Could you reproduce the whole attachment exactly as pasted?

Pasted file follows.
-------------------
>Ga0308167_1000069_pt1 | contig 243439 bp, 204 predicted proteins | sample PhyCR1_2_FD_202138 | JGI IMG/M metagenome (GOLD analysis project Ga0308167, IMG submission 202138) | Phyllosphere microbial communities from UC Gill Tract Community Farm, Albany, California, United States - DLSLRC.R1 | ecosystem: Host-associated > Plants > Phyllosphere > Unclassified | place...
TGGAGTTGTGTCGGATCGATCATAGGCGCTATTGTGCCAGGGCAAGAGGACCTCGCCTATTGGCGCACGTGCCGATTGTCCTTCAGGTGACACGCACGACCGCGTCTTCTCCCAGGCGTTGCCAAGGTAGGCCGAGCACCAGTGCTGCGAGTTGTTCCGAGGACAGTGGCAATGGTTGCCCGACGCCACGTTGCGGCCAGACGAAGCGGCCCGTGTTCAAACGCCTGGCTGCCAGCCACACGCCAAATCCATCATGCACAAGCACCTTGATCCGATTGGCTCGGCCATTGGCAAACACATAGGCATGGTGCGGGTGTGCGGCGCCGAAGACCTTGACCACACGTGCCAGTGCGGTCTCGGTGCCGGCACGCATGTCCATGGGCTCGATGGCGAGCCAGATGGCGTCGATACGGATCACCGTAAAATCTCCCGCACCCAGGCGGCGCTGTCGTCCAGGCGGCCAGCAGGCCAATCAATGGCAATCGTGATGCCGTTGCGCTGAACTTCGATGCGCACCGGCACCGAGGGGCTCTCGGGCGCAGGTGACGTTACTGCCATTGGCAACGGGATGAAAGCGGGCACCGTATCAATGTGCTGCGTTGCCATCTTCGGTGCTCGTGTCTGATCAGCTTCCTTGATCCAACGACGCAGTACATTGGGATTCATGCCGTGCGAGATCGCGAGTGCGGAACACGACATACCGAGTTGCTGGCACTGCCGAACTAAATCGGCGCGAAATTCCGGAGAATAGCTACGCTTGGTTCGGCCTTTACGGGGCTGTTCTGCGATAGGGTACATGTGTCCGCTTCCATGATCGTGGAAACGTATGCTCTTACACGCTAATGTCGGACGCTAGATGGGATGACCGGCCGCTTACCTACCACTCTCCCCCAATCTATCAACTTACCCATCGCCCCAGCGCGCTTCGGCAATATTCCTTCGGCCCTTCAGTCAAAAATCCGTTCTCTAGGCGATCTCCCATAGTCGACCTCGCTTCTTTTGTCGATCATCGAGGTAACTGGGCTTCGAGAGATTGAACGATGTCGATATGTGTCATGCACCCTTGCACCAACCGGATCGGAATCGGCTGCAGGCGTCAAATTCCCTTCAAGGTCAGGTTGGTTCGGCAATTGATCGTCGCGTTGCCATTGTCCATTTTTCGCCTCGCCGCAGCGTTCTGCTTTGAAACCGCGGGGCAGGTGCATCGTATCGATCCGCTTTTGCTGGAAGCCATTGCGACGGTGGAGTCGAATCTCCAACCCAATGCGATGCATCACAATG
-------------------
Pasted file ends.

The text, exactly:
>Ga0308167_1000069_pt1 | contig 243439 bp, 204 predicted proteins | sample PhyCR1_2_FD_202138 | JGI IMG/M metagenome (GOLD analysis project Ga0308167, IMG submission 202138) | Phyllosphere microbial communities from UC Gill Tract Community Farm, Albany, California, United States - DLSLRC.R1 | ecosystem: Host-associated > Plants > Phyllosphere > Unclassified | place...
TGGAGTTGTGTCGGATCGATCATAGGCGCTATTGTGCCAGGGCAAGAGGACCTCGCCTATTGGCGCACGTGCCGATTGTCCTTCAGGTGACACGCACGACCGCGTCTTCTCCCAGGCGTTGCCAAGGTAGGCCGAGCACCAGTGCTGCGAGTTGTTCCGAGGACAGTGGCAATGGTTGCCCGACGCCACGTTGCGGCCAGACGAAGCGGCCCGTGTTCAAACGCCTGGCTGCCAGCCACACGCCAAATCCATCATGCACAAGCACCTTGATCCGATTGGCTCGGCCATTGGCAAACACATAGGCATGGTGCGGGTGTGCGGCGCCGAAGACCTTGACCACACGTGCCAGTGCGGTCTCGGTGCCGGCACGCATGTCCATGGGCTCGATGGCGAGCCAGATGGCGTCGATACGGATCACCGTAAAATCTCCCGCACCCAGGCGGCGCTGTCGTCCAGGCGGCCAGCAGGCCAATCAATGGCAATCGTGATGCCGTTGCGCTGAACTTCGATGCGCACCGGCACCGAGGGGCTCTCGGGCGCAGGTGACGTTACTGCCATTGGCAACGGGATGAAAGCGGGCACCGTATCAATGTGCTGCGTTGCCATCTTCGGTGCTCGTGTCTGATCAGCTTCCTTGATCCAACGACGCAGTACATTGGGATTCATGCCGTGCGAGATCGCGAGTGCGGAACACGACATACCGAGTTGCTGGCACTGCCGAACTAAATCGGCGCGAAATTCCGGAGAATAGCTACGCTTGGTTCGGCCTTTACGGGGCTGTTCTGCGATAGGGTACATGTGTCCGCTTCCATGATCGTGGAAACGTATGCTCTTACACGCTAATGTCGGACGCTAGATGGGATGACCGGCCGCTTACCTACCACTCTCCCCCAATCTATCAACTTACCCATCGCCCCAGCGCGCTTCGGCAATATTCCTTCGGCCCTTCAGTCAAAAATCCGTTCTCTAGGCGATCTCCCATAGTCGACCTCGCTTCTTTTGTCGATCATCGAGGTAACTGGGCTTCGAGAGATTGAACGATGTCGATATGTGTCATGCACCCTTGCACCAACCGGATCGGAATCGGCTGCAGGCGTCAAATTCCCTTCAAGGTCAGGTTGGTTCGGCAATTGATCGTCGCGTTGCCATTGTCCATTTTTCGCCTCGCCGCAGCGTTCTGCTTTGAAACCGCGGGGCAGGTGCATCGTATCGATCCGCTTTTGCTGGAAGCCATTGCGACGGTGGAGTCGAATCTCCAACCCAATGCGATGCATCACAATG